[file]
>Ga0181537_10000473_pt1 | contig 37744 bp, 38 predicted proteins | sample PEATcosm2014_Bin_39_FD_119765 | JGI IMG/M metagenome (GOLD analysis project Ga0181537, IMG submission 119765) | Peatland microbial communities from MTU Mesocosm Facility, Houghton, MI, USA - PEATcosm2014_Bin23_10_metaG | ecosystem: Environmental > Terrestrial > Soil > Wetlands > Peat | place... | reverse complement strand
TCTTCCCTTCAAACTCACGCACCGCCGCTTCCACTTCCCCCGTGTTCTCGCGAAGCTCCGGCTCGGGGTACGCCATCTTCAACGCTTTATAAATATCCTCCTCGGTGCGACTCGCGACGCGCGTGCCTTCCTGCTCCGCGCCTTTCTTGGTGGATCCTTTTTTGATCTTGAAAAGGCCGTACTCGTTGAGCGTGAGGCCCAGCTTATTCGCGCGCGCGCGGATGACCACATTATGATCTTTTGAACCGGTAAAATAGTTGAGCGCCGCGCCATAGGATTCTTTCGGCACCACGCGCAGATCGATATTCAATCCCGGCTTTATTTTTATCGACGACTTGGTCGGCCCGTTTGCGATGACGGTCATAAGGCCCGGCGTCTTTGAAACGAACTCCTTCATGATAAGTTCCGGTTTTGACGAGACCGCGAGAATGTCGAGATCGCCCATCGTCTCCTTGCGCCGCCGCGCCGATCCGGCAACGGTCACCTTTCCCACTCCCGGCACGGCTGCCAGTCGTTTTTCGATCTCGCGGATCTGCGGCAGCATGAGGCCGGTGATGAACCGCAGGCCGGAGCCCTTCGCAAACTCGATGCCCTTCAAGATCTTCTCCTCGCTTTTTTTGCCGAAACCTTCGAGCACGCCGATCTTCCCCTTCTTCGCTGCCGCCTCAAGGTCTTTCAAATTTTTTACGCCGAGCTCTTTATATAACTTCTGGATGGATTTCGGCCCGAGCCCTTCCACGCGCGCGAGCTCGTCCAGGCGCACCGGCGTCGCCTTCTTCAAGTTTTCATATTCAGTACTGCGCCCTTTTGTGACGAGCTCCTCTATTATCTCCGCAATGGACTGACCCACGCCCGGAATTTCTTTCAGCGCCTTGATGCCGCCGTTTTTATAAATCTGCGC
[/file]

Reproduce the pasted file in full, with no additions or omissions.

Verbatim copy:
>Ga0181537_10000473_pt1 | contig 37744 bp, 38 predicted proteins | sample PEATcosm2014_Bin_39_FD_119765 | JGI IMG/M metagenome (GOLD analysis project Ga0181537, IMG submission 119765) | Peatland microbial communities from MTU Mesocosm Facility, Houghton, MI, USA - PEATcosm2014_Bin23_10_metaG | ecosystem: Environmental > Terrestrial > Soil > Wetlands > Peat | place... | reverse complement strand
TCTTCCCTTCAAACTCACGCACCGCCGCTTCCACTTCCCCCGTGTTCTCGCGAAGCTCCGGCTCGGGGTACGCCATCTTCAACGCTTTATAAATATCCTCCTCGGTGCGACTCGCGACGCGCGTGCCTTCCTGCTCCGCGCCTTTCTTGGTGGATCCTTTTTTGATCTTGAAAAGGCCGTACTCGTTGAGCGTGAGGCCCAGCTTATTCGCGCGCGCGCGGATGACCACATTATGATCTTTTGAACCGGTAAAATAGTTGAGCGCCGCGCCATAGGATTCTTTCGGCACCACGCGCAGATCGATATTCAATCCCGGCTTTATTTTTATCGACGACTTGGTCGGCCCGTTTGCGATGACGGTCATAAGGCCCGGCGTCTTTGAAACGAACTCCTTCATGATAAGTTCCGGTTTTGACGAGACCGCGAGAATGTCGAGATCGCCCATCGTCTCCTTGCGCCGCCGCGCCGATCCGGCAACGGTCACCTTTCCCACTCCCGGCACGGCTGCCAGTCGTTTTTCGATCTCGCGGATCTGCGGCAGCATGAGGCCGGTGATGAACCGCAGGCCGGAGCCCTTCGCAAACTCGATGCCCTTCAAGATCTTCTCCTCGCTTTTTTTGCCGAAACCTTCGAGCACGCCGATCTTCCCCTTCTTCGCTGCCGCCTCAAGGTCTTTCAAATTTTTTACGCCGAGCTCTTTATATAACTTCTGGATGGATTTCGGCCCGAGCCCTTCCACGCGCGCGAGCTCGTCCAGGCGCACCGGCGTCGCCTTCTTCAAGTTTTCATATTCAGTACTGCGCCCTTTTGTGACGAGCTCCTCTATTATCTCCGCAATGGACTGACCCACGCCCGGAATTTCTTTCAGCGCCTTGATGCCGCCGTTTTTATAAATCTGCGC